Is the Future of Social Media Much Different for Non-profits? | npENGAGE

Is the Future of Social Media Much Different for Non-profits?

By on Jan 14, 2011


The Future of social media

Jeremiah Owyang, an industry analyst with digital strategy consulting firm Altimeter Group, interviewed 140 enterprise-class social strategists for a report on the “Career Path of the Corporate Social Strategist”. It came out last November, but both Mashable and eMarketer published articles talking about different pieces of the report today so I thought I’d call your attention to what’s being discussed. I suspect you’ll find the information very interesting.

Interesting, but not unexpected.

The survey was focused on the for-profit world (don’t leave yet) and I know you as a reader of this blog are interested in the non-profit space, but I believe there’s a lot of insight we can learn from and apply to our sector. I’m just going to offer a few questions for you to consider. Then you can go read the full report.

Do you plan on increasing your budget for social media efforts in 2011?

Change in Budget Allocation to Social Media Business Programs in 2011 According to Social Strategists Worldwide (% of respondents)

What are the major focuses of your social media strategy in 2011?

Internal Social Strategy Objectives that Their Company Plans to Focus on in 2011 According to Social Strategists Worldwide (% of respondents)

What’s your organizations social media maturity level?

What's your organizations social media maturity level?

How long has your social media program existed?

How long has your social media program existed?

Do you currently have or plan on hiring a full time social media strategist? If so, what will their job responsibilities include?

The Social Media Strategist Job Responsibilities

How do you organize your social media efforts?

Social media organizational model

What department is your social media program in?

What department does your social media program report to?

What’s your 2011 social media budget?

What's your organizations budget for social media?

Looking for more info on social media in the non-profit sector? Make sure to check out The second annual Nonprofit Social Network Benchmark Report by Common Knowledge, thePort, and NTEN.


Frank Barry, formerly worked at Blackbaud helping nonprofits use the Internet for digital communication, social media, and fundraising. He’s worked with a diverse group of organizations including LIVESTRONG, United Methodist Church, American Heart Association, Big Brothers Big Sisters, ChildFund Int’l, InTouch Ministries, Heifer Int’l, University of Notre Dame and University of Richmond. Along with writing for industry publications like Mashable and Social Media Today, Frank facilitates discussions, presents solo sessions and organizes panels for industry conferences such as NTC, SXSW, BBCon and numerous others. When he’s out and about he enjoys talking to interesting people about how they are changing the world – check out his interviews. Say Hi on Twitter – @franswaa or Google+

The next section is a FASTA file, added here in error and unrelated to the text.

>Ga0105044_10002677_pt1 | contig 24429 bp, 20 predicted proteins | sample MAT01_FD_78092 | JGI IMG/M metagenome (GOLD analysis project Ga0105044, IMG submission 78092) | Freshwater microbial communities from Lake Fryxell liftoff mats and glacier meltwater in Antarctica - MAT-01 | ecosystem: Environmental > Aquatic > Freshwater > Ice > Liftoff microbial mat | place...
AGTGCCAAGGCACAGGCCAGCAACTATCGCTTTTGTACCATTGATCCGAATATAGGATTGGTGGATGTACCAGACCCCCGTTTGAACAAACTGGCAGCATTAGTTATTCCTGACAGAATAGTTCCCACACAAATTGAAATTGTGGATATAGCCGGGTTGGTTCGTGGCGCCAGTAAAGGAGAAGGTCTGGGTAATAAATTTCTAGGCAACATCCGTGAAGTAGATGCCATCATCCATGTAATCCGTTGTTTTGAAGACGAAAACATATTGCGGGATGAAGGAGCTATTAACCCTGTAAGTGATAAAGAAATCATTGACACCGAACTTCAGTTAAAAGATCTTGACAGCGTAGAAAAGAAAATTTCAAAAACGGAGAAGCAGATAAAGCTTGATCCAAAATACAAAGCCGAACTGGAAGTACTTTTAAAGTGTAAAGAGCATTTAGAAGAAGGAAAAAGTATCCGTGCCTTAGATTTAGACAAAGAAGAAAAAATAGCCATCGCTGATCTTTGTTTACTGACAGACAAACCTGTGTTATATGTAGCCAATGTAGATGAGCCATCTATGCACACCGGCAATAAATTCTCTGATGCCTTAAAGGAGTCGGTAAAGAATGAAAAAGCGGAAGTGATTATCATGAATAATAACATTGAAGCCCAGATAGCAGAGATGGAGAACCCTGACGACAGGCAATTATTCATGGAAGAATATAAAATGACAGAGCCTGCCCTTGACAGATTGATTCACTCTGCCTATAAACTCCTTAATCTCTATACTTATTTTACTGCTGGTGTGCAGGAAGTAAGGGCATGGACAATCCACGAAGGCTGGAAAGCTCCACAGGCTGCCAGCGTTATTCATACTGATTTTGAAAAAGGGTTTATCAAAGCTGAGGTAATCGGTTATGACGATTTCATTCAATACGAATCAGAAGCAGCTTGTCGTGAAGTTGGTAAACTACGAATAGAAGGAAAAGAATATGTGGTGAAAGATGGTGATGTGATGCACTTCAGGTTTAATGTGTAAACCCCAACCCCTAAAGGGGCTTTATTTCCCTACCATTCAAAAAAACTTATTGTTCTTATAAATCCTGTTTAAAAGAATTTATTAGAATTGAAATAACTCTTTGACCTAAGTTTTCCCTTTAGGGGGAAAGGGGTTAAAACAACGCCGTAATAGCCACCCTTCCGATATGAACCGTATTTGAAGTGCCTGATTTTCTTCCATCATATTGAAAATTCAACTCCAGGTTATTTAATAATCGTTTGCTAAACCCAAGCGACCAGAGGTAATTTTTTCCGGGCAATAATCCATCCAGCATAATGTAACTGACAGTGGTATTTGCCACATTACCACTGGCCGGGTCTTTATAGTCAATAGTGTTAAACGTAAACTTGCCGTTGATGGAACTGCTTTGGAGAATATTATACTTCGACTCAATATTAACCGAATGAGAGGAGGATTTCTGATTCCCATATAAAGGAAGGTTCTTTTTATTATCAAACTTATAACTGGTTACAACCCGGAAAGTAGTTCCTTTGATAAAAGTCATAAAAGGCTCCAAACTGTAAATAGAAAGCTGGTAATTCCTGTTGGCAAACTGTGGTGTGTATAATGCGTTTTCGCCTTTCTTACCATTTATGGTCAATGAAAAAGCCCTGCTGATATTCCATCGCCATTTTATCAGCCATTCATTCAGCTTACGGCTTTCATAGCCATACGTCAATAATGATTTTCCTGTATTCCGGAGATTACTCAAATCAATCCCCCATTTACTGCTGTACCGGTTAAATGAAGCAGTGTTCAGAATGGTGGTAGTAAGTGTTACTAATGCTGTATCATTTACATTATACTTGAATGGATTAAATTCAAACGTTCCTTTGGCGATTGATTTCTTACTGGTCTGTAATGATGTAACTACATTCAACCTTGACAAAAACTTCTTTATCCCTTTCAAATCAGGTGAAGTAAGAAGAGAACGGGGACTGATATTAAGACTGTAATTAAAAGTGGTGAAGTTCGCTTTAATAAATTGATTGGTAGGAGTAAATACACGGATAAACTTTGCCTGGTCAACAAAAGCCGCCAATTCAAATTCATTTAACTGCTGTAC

Comments (7)

  • Geri Stengel says:

    Training and measurement seem to be at the top of the for-profit list of “social media things to do in 2011.” That’s good and I hope nonprofits do follow suit. The priorities seem to indicate that businesses are finally getting the real cost of social media — staff — and the real benefit — instant measurement and quick revisions of social media marketing plans. Ventureneer’s survey of the use of social media by nonprofits found that the longer organizations used social media, the more hours per week of staff time were devoted to managing social media and the more effective social media were for the organization. The survey also showed that measurement of impact needs improvement.

    • frank barry says:

      Glad you found us Geri. I’ve definitely seen your study. Great stuff in there … I appreciate you linking to it so other readers here have the opportunity to check it out.

  • John Haydon says:

    I wonder if more than half of even the largest nonprofits will spend more than $100,000 on social media.

    • frank barry says:

      Doubtful, but we’ve got to take into account that nonprofit operating budgets are not generally as big as the big for profit worlds. It would probably make sense to factor down based on some average and then look at the numbers.

      The NTEN study has specific nonprofit numbers and there will be an update to that at NTC this year so we’ll get much better insight then 🙂

      PS – Whussup man? Long time no chat!

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